Way back in October 2018 we reported on the plight of Tiffany Palmer a Gloucester beautician who had applied for the trade mark ‘Cotswold Lashes by Tiffany’ for her salon only to receive a cease and desist letter from Tiffany the jeweller. Under the heading ‘6 Lashes for overbearing jeweller’ I said we thought the actions of the jeweller overbearing and that while Tiffany had a legitimate interest in protecting its brand, there was little prospect of the average consumer confusing the Tiffany brand and the lashes salon. Well the dispute rumbled on and has recently been before the UK’s Intellectual Property Office for a decision. While Tiffany & Co have been successful in preventing Ms Palmer from registering her mark, they did not score an outright victory. Here’s why.
Tiffany relied on five earlier UK and European trade marks for Tiffany and Tiffany & Co covering a range of services including cosmetics and educational services. Ms Palmer had applied for beauty services. While Tiffany & Co did not cover cosmetics the Hearing Officer found that cosmetics are complimentary to beauty treatments and that there was a low level of similarity between the goods and services applied for. Next the Hearing Officer found that the trade mark applied for by Ms Palmer had a low degree of similarity both visually and orally.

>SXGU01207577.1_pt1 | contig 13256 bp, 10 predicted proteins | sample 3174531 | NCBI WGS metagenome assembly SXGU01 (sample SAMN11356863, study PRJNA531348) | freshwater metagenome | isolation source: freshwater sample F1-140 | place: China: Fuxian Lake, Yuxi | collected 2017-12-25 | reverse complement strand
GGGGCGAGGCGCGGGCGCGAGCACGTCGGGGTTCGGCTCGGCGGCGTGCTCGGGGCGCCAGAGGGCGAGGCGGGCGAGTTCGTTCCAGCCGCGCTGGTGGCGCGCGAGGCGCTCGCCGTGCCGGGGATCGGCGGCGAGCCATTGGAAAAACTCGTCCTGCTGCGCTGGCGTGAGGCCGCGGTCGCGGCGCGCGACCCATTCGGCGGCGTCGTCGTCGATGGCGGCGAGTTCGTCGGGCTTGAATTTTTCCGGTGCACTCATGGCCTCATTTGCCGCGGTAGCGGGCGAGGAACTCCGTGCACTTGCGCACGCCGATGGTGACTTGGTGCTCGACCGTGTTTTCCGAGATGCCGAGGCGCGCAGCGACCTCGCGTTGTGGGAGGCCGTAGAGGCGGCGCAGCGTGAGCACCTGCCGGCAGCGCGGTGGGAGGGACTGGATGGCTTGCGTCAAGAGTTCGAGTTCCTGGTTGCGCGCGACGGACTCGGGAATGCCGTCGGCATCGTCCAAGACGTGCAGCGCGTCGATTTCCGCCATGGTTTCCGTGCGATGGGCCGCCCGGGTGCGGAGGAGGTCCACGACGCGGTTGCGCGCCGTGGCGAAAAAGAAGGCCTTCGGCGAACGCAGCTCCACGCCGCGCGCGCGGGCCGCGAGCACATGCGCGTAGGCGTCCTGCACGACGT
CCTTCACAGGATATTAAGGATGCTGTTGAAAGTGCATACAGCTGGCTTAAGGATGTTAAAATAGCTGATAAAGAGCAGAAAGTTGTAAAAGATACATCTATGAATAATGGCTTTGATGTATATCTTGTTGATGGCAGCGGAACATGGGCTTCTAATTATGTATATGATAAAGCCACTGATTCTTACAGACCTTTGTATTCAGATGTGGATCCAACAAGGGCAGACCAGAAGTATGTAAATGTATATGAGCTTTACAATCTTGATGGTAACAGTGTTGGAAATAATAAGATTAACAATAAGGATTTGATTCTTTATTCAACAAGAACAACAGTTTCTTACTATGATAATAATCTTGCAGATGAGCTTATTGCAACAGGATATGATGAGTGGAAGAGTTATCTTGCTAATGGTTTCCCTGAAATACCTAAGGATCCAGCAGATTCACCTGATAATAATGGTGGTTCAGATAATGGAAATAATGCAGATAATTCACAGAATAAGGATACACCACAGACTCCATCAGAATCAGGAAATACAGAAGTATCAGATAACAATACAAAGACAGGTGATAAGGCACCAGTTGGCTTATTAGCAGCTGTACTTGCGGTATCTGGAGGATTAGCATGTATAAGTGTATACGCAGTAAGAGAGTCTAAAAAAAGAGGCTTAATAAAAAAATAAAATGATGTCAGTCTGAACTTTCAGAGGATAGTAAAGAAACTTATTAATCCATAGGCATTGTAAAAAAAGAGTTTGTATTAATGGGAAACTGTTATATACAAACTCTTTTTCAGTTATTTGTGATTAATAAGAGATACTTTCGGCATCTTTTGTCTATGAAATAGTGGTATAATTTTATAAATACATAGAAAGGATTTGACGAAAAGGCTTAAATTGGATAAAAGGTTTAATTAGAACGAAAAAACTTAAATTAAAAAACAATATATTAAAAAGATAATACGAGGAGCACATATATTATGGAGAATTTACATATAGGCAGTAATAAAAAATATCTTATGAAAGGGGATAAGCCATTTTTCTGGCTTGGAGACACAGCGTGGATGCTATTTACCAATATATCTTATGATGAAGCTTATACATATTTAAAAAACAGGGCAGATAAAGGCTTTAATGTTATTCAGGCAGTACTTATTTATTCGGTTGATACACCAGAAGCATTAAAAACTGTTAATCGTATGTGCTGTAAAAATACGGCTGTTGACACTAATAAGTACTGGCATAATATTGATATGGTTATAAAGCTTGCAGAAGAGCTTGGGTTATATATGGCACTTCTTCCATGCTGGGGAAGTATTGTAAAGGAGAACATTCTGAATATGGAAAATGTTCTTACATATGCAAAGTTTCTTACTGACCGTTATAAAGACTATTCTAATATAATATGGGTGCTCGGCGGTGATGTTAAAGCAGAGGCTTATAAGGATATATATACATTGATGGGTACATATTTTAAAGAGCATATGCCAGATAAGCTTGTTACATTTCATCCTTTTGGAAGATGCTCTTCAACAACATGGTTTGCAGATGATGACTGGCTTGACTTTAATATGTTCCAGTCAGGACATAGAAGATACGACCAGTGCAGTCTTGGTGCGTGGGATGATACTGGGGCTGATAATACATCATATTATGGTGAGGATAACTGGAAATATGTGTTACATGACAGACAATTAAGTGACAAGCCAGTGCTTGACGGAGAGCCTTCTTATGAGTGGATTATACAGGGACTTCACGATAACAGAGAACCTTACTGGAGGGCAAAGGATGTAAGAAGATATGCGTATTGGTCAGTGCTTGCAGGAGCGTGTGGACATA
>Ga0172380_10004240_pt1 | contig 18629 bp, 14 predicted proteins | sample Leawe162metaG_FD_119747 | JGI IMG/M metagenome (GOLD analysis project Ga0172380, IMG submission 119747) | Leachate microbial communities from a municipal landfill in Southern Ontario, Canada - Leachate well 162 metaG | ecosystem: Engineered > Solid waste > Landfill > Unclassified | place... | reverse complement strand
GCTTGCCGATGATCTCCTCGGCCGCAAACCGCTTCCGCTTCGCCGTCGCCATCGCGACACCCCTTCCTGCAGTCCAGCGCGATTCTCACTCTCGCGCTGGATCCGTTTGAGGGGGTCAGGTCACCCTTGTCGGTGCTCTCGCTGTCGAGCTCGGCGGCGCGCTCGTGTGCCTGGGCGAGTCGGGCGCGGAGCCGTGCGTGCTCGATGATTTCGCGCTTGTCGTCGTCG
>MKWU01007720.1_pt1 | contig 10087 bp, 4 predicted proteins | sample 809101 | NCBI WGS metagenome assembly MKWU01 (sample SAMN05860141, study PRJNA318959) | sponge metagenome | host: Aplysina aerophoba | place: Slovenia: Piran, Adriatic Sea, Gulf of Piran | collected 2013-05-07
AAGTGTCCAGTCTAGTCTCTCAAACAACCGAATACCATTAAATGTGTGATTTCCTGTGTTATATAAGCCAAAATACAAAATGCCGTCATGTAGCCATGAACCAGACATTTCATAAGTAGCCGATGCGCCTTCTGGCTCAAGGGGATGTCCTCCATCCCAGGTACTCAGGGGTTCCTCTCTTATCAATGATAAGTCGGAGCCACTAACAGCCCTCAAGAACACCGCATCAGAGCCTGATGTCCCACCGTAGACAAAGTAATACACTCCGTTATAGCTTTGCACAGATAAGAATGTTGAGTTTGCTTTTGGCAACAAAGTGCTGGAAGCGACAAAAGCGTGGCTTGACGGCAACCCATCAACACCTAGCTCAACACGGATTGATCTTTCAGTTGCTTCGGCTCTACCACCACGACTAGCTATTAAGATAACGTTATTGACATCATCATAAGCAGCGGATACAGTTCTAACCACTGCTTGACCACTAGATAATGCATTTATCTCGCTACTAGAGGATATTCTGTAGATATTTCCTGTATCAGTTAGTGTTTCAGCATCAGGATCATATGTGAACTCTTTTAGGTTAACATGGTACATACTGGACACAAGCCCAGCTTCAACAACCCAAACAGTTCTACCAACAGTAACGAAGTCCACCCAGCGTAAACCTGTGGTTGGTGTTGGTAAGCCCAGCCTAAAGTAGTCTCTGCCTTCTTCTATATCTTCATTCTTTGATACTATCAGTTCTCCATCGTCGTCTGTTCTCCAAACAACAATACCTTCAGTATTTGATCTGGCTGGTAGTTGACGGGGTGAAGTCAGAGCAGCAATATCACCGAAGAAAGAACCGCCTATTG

If I stopped there and asked someone who was not an intellectual property lawyer to now guess the result of these findings I anticipate they would say that Ms Palmer was allowed to register her mark. However they would be wrong and here is the clever legal bit that would catch the unwary. The Hearing Officer found that despite the fact that there was only limited similarity between the Tiffany marks and Ms Palmer’s application, Ms Palmer’s application would be refused anyway because there was no minimum threshold of similarity under trade mark legislation when considering likelihood of confusion when considering whether an application should be allowed.
So what does this mean for Ms Palmer? It means she cannot secure a registered mark but it does not mean she cannot carry on using the mark. On the contrary the Hearing Officer found that based on the evidence which had been provided Tiffany & Co had not shown that their marks had a reputation for, nor would the average consumer equate their brand with cosmetic training courses or beauty therapy. Tiffany & Co’s challenge on the grounds of passing off failed.
While the above will not raise eyebrows in the legal community it is not necessarily easy for non-professional users of the trade mark system to understand. This affects the ability of an unrepresented business to make full use of the system and is of course not ideal. Once again it highlights the need for all businesses new to this area to take good advice before they file to save not only unnecessary filing fees but also the money and time which could be lost cost in becoming embroiled in a trade mark dispute.